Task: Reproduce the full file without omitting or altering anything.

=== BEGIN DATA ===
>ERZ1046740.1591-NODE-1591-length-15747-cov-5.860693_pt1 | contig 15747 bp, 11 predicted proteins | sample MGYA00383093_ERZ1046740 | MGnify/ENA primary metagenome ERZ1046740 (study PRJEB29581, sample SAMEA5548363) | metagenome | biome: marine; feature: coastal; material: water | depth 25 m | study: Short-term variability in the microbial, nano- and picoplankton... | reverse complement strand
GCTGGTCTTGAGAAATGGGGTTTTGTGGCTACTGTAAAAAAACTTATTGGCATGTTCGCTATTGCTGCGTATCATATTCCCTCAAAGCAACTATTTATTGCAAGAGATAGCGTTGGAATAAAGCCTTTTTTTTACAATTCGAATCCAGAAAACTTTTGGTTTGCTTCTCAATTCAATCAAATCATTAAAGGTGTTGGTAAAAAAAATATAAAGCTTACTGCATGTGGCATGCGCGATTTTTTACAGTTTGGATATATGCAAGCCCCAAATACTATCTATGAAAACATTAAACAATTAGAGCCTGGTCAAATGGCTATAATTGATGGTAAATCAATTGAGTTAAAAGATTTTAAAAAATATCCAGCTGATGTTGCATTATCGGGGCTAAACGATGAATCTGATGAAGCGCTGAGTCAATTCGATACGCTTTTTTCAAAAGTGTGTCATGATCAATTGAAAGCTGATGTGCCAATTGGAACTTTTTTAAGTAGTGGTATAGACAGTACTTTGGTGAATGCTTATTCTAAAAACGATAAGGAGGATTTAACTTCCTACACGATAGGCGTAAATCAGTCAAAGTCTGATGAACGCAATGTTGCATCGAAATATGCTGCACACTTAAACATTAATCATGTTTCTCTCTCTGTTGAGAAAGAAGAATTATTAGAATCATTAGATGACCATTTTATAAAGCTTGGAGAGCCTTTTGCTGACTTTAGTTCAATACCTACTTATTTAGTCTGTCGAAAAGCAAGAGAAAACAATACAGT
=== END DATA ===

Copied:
>ERZ1046740.1591-NODE-1591-length-15747-cov-5.860693_pt1 | contig 15747 bp, 11 predicted proteins | sample MGYA00383093_ERZ1046740 | MGnify/ENA primary metagenome ERZ1046740 (study PRJEB29581, sample SAMEA5548363) | metagenome | biome: marine; feature: coastal; material: water | depth 25 m | study: Short-term variability in the microbial, nano- and picoplankton... | reverse complement strand
GCTGGTCTTGAGAAATGGGGTTTTGTGGCTACTGTAAAAAAACTTATTGGCATGTTCGCTATTGCTGCGTATCATATTCCCTCAAAGCAACTATTTATTGCAAGAGATAGCGTTGGAATAAAGCCTTTTTTTTACAATTCGAATCCAGAAAACTTTTGGTTTGCTTCTCAATTCAATCAAATCATTAAAGGTGTTGGTAAAAAAAATATAAAGCTTACTGCATGTGGCATGCGCGATTTTTTACAGTTTGGATATATGCAAGCCCCAAATACTATCTATGAAAACATTAAACAATTAGAGCCTGGTCAAATGGCTATAATTGATGGTAAATCAATTGAGTTAAAAGATTTTAAAAAATATCCAGCTGATGTTGCATTATCGGGGCTAAACGATGAATCTGATGAAGCGCTGAGTCAATTCGATACGCTTTTTTCAAAAGTGTGTCATGATCAATTGAAAGCTGATGTGCCAATTGGAACTTTTTTAAGTAGTGGTATAGACAGTACTTTGGTGAATGCTTATTCTAAAAACGATAAGGAGGATTTAACTTCCTACACGATAGGCGTAAATCAGTCAAAGTCTGATGAACGCAATGTTGCATCGAAATATGCTGCACACTTAAACATTAATCATGTTTCTCTCTCTGTTGAGAAAGAAGAATTATTAGAATCATTAGATGACCATTTTATAAAGCTTGGAGAGCCTTTTGCTGACTTTAGTTCAATACCTACTTATTTAGTCTGTCGAAAAGCAAGAGAAAACAATACAGT